The Wall Street Journal
By: Nick Timiraos
April 1, 2013
The housing market may be coming back, but a growing number of policy makers have expressed concerns in recent months that it's still too hard to get a mortgage.
Federal Reserve governor Elizabeth Duke outlined some of these concerns and their causes in a speech last month. She was quick to note -- as is anyone else who has sounded similar alarms -- that she doesn't want the market to return to the go-go days of 2005 or 2006 when anyone who could fog a mirror could get a loan. "But I also don't think it would be a good idea to go back to the quite restrictive credit conditions of the early 1980s," she said in the speech to mortgage bankers.
The drop in purchase mortgages -- loans for buying a home rather than refinancing an existing loan -- has been most pronounced among borrowers with low credit scores. Originations have dropped by 30% for borrowers with credit scores above 780 between 2007 and 2012, but they've dropped by 90% for borrowers with credit scores between 620 and 680.
Duke concedes that some of the decline is probably due to weaker loan demand. But the trend nevertheless "has disturbing implications for potential new households" because younger borrowers typically have credit scores that are more than 50 points below older borrowers, said Duke.
So why haven't mortgage credit standards eased up even a little bit, as they have for other consumer loans such as credit cards and autos? First, home prices have fallen so sharply that lenders are worried future price declines and job losses will leave them with more defaulted mortgages.
But Duke noted another more surprising cause: the Fed's campaign to push down interest rates means lenders haven't had to work very hard to drum up business. Together with federal efforts to ease refinancing rules, low rates have produced a surge of refinancing business. This has delivered a steady stream of high-quality, low-risk borrowers in an industry that already has shrunk significantly. Capacity-constrained lenders have "less incentive to pursue harder-to-complete or less profitable loan applications," said Duke.
Fed staff research indicated that purchase-loan originations to borrowers with credit scores between 620 and 680 had dropped by 50% over the past 18 months, and such lending to borrowers with credit scores between 680 and 720 had fallen by 15%. Purchase loans to borrowers with higher credit scores had declined "only to a small degree," she said.
The good news: as mortgage rates rise and refinance demand drops, the capacity constraints on lenders will recede and banks will begin to compete for more of those purchase loans. The upturn in home prices could also boost lenders' confidence.
The bad news: Duke identified three "non-market" forces that are keeping lending standards tighter than they otherwise might be and that may be less likely to ease on their own:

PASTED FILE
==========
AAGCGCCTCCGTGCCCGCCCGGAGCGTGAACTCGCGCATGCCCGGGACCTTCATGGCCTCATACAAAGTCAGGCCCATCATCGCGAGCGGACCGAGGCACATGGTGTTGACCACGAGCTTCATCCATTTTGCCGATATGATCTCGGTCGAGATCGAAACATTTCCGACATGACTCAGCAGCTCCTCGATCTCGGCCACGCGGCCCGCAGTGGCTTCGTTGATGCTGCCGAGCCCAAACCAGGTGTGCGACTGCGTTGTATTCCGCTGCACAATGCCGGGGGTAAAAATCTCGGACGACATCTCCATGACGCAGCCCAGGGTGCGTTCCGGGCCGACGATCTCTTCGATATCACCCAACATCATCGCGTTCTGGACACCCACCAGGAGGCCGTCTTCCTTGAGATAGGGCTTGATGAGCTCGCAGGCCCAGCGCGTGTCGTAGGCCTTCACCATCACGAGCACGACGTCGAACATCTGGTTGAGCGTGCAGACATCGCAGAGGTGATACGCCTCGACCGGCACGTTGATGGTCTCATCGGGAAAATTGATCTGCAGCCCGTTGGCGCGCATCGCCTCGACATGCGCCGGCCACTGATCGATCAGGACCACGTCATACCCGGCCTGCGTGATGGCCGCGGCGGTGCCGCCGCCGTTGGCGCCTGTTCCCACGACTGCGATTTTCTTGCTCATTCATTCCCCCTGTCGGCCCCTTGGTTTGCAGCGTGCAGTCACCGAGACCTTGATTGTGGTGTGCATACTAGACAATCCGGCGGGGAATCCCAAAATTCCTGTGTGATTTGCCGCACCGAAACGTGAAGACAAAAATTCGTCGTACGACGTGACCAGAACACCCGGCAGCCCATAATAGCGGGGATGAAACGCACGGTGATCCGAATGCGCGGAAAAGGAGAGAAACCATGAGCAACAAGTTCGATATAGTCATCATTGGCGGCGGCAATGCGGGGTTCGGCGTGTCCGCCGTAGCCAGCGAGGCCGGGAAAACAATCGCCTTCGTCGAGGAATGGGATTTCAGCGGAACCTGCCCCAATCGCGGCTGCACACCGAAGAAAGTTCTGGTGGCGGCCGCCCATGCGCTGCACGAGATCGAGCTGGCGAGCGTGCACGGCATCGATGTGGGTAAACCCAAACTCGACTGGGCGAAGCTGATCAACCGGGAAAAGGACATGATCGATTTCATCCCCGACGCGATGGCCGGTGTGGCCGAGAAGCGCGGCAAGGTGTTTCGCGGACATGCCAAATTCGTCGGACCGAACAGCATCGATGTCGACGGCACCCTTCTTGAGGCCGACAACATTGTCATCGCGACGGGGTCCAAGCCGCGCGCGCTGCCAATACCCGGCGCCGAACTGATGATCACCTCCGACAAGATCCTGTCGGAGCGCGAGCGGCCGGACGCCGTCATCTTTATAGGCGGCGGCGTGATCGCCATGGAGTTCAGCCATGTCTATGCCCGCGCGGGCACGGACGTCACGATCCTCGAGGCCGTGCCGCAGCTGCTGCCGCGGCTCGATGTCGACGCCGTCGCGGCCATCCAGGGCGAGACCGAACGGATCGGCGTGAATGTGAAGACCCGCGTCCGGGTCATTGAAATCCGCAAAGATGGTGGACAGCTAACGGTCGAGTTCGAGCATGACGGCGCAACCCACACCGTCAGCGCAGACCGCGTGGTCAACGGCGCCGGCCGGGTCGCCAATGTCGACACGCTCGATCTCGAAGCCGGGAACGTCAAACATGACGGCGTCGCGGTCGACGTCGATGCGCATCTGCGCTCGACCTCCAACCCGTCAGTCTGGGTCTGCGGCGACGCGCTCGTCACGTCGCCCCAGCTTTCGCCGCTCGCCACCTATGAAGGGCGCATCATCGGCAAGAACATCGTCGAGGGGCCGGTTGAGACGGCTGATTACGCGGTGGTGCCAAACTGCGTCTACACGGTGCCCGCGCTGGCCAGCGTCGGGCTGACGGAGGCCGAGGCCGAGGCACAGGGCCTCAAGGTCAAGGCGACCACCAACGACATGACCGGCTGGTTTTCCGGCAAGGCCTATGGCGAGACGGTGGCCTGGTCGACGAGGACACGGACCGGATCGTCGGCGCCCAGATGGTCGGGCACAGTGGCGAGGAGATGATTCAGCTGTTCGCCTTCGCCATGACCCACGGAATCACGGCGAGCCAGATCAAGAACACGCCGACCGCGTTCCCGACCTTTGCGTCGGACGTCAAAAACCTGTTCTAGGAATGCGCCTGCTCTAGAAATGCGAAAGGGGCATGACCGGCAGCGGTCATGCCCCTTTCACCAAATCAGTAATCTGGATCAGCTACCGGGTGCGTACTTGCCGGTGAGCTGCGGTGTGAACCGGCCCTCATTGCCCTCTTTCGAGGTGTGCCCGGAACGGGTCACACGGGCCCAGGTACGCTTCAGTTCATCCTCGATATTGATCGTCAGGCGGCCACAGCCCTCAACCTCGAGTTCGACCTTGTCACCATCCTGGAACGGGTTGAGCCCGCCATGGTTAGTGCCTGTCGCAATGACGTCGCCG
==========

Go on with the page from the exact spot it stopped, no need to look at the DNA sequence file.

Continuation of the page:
-First, banks are requiring tighter rules to guard against the risk they'll have to buy back defaulted loans from government-backed entities Fannie Mae and Freddie Mac, which have stepped up such demands after they were taken over by the government four years ago. Duke said that an effort by the firms' federal regulator to clarify lenders' potential "put-back" liabilities appears to have been insufficient to keep those worries from weighing on the market.
-Second, new federal and state rules associated with handling defaulted mortgages have raised the costs of mortgage servicing. While Duke said that many of those new rules have been needed to improve borrower protection, banks may find that the best way to avoid having to deal with defaulted loans is to stop lending to borrowers with low credit scores.
-Third, banks face a series of new federal regulations designed to protect borrowers from receiving unaffordable mortgages, but those rules could also keep credit standards tight if banks decide potential penalties are too onerous.
One commonly expressed attitude: If banks want to be tight, let them. If the past decade has taught us anything, the thinking goes, it's that the economy is better off if everyone has to make large down payments and borrowers with only the best credit scores get mortgages.
The problem, says Duke, is that the economy may actually be worse off if the pendulum stays stuck at too tight, just as the economy was crippled when the pendulum swung too far in the other direction. The ability of newly formed households that are more likely to have lower incomes and credit scores to get loans "will make a big difference in the shape of the recovery," she said. "Without first-time homebuyers, the move-up market will be sluggish, new and existing home sales will be more subdued, and purchase mortgage volumes will return only slowly."